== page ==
The photo series originates from my fictitious idea of an international egg and spermbank accessible to everyone. The first photograph, entitled; The International egg and spermbank is of a city and the air space immidiately above it. The air is also an image of an unlimited space, which stems from the fact that many egg and sperm donators and recievers make contact in cyberspace; the collective fertilization space. Cyberspace does not exist as a space, it could however exists as soon as one acts.

The international egg and spermbank (Lambda process, Analog panorama-negative, C-type print 3mX1,5m.)

Corner (Analog panorama-negative, C-type print 3mX1,5m.)

The house to the left is the only library there is for womens literature in London. The couple has a relationship. There is always a power relation as well as trust in relationships. The structure of our society is built by relationships. The corner is the part that is bearing, as is trust in a relationship.


I can see you but you can´t see me (Analog panorama-negative, C-type print 3mX1,5m.)

The photograph is playing with the viewer’s gaze, the vagina is big as a head – hence the size of the photo in the presentation – and ”the vagina sees the viewer in the eyes” and says ”I can see you but you can see me” and at the same time the woman’s head is gone and her hands make signs for eyes.

Fotot leker med betraktarens blick. Vaginan är stort som ett huvud — därav storleken på fotot i presentationen — och ”vaginan ser betraktaren i ögonen” och säger ”I can see you but you can´t see me” och samtidigt är hennes huvud borta och händerna gör tecken för ögon.



The weathergirl (Analog panorama-negative, C-type print 3mX1,5m.)

This is taken in the back yard of a building where a musician lives.

He records sounds from the atmosphere via these antennas. The woman has braces. She is a witch of today, telling stories and connecting via her braces to her rings to the antennas. Her sayings weaves into the radiowaves.


The Blue Angel Bar (Analog panorama-negative, C-type print 3mX1,5m.)

The woman is balancing and trying to find her axis and relax, the man under her is contemplating his childhood. This act affects the whole shivering moving creative structure of the society. The society is made of relationships. In this way every private and intimate as well as public act by every person is political.


I love myself and I understand you think I´m difficult. (Analog panorama-negative, C-type print 3mX1,5m.)

The fool (Analog panorama-negative, C-type print 3mX1,5m.)

”The fool” is about an inevitable ideal-state-of-mind. To be foolish is a kind of openess. The swan is calmly lying in the trash in her own beauty. It’s stupid to build a nest at such a place, but on the other hand: what can you do?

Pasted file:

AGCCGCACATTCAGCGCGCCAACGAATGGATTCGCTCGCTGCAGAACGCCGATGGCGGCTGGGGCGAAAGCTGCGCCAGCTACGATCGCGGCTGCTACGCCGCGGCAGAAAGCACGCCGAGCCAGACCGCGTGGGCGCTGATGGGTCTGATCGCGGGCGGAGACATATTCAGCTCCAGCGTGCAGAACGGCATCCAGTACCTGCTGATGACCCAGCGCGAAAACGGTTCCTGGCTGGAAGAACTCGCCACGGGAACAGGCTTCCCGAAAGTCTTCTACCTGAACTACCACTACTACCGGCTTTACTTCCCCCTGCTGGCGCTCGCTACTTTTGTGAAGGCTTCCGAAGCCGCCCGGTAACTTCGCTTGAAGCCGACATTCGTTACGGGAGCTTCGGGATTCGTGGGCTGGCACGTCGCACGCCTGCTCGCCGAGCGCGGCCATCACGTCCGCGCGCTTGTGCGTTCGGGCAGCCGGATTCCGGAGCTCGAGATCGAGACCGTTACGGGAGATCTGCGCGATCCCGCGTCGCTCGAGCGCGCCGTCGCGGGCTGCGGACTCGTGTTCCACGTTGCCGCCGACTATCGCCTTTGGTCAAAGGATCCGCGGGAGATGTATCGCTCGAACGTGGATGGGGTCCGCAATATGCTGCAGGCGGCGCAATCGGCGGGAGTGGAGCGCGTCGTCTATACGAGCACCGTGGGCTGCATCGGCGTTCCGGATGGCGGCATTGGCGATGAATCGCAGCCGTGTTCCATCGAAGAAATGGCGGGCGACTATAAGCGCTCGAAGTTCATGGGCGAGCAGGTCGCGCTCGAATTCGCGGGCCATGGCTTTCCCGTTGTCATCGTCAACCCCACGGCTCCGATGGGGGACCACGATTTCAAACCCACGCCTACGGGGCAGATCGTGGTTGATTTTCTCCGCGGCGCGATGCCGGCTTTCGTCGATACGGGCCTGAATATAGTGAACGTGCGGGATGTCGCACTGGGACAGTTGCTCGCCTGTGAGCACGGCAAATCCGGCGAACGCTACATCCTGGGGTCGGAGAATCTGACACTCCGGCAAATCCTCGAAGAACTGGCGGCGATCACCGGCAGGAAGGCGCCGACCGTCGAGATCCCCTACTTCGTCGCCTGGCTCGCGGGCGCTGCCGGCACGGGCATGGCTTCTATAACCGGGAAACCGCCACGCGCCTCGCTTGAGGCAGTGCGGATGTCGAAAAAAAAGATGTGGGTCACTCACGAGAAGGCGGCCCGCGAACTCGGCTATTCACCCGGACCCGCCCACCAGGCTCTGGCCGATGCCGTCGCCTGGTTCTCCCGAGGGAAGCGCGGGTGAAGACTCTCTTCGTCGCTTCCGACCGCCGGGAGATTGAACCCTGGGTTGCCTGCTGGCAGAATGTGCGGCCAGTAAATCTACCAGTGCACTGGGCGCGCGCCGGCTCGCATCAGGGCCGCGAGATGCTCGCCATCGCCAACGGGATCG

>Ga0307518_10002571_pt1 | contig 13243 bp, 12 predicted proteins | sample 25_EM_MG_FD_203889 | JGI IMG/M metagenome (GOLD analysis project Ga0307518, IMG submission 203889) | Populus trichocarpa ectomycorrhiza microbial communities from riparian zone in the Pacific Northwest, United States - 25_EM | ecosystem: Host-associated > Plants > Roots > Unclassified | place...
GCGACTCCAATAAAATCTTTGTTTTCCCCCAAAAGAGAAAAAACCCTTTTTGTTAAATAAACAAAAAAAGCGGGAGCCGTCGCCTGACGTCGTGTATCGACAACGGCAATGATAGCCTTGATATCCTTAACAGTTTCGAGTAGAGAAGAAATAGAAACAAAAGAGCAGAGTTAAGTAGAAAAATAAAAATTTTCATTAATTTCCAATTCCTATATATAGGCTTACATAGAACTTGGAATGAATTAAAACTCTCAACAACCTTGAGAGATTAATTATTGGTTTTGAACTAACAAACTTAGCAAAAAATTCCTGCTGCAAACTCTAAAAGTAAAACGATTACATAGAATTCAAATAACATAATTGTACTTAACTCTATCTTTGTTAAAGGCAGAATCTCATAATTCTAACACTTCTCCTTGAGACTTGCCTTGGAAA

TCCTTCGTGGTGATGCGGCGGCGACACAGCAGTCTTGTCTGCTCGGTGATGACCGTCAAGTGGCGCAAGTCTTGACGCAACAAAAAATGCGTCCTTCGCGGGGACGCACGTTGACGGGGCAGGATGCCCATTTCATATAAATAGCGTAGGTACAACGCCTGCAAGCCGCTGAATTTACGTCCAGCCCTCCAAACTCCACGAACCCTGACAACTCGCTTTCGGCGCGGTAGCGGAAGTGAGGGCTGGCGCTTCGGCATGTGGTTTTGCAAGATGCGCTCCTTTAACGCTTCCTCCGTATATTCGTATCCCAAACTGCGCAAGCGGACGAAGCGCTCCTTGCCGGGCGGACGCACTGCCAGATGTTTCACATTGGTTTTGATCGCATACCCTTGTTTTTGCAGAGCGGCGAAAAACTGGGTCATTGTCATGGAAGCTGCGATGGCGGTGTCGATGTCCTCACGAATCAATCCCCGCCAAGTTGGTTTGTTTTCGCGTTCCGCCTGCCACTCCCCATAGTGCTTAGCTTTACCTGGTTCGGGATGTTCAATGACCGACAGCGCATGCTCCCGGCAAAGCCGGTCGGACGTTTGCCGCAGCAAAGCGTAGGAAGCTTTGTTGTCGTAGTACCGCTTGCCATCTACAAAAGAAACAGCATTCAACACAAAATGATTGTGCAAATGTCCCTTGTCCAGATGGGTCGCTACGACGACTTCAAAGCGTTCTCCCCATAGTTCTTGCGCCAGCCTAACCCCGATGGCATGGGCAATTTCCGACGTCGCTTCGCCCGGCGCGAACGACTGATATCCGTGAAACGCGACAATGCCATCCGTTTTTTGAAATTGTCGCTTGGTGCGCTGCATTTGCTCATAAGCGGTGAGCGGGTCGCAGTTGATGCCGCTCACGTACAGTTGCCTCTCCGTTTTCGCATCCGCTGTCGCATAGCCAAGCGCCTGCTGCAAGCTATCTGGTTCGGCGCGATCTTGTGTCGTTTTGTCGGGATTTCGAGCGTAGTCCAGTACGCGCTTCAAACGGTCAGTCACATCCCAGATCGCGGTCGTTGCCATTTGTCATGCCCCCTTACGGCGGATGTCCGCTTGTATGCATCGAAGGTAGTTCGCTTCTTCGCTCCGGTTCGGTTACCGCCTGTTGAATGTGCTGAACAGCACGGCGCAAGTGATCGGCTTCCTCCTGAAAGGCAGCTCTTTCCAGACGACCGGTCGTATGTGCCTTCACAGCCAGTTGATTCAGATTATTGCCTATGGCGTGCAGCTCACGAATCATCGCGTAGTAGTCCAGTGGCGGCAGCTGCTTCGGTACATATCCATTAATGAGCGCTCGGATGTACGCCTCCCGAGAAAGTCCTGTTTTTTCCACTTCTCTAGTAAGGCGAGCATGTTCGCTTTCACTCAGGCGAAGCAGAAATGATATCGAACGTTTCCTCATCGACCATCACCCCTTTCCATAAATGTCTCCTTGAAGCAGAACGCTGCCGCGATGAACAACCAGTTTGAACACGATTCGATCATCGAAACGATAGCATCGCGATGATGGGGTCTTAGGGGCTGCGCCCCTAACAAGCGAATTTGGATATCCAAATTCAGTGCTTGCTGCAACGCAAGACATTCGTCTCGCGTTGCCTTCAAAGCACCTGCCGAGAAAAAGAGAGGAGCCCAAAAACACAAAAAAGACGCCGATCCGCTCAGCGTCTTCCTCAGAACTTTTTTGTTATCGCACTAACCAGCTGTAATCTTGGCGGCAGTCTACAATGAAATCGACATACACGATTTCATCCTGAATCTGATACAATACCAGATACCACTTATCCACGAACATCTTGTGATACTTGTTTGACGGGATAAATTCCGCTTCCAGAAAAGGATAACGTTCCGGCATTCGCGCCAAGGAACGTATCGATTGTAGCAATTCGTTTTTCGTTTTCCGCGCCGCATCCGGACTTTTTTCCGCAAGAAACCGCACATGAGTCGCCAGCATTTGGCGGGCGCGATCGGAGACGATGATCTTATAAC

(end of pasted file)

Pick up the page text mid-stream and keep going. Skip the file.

God is love (C-type print 110 x 70cm)

The photo was placed at the far end of the gallery. The title is taken from the tattoo on her arm.

Scarring is a documentation of a scarring, with an explanatory text mounted beside on the wall. You have a conception about something, an ideology, you are part of a political discussion etc. An experience can cut the belief behind one’s conception. This is how I work.


Så här svarar Kulturministern angående fotot ”Corner” i Skövde.

Fråga för skriftligt svar. Den 20 december

Fråga 2002/03:356 av Yvonne Andersson (kd) till kulturminister Marita Ulvskog om konstnärlig utsmyckning av myndigheter.

Staten byggnader, myndigheter och liknande utsmyckas med stora mängder konst. Konsten ska bidra till en god arbetsmiljö för de människor som arbetar eller vistas i byggnaderna. Konsten köps in av Statens konstråd som ansvarar för den konstnärliga utsmyckeningen av samtliga statliga byggnader. Inköpen görs i samverkan med representanter från den myndighet där konsten ska placeras.Självklart är det svårt att göra alla nöjda när det gäller val av konst till en byggnad. Vissa människor kan vara mycket kritiska till en målning eller en skulptur som andra älskar. I vissa fall kan det dock finnas en bred samstämmighet kring ett verk. På Skövde högskola finns i entrén ett målning som många är kritiska till eftersom den ger associationer som inte alla uppskattar. Målningen föreställer en man som ligger på backen, och en kvinna som står på honom. Så många har nu blivit illa berörda av målningen att högskola beslutat att arbeta för att den ska tas bort. Högskolan får dock inte själva ta bort eller flytta den utan detta måste göras i samråd med Statens konstråd. Trots att högskolan tagit kontakt med Statens konstråd och förklarat att de är missnöjda med målningen har inte konstrådet gett dem tillåtelse att flytta målningen.

Vad avser ministern att göra för att öka myndigheternas möjlighet att påverka den konstnärliga utsmyckningen i deras närmiljö?

Svar på fråga 2002/03:356 om konstnärlig utsmyckning av myndigheter. Den 15 januari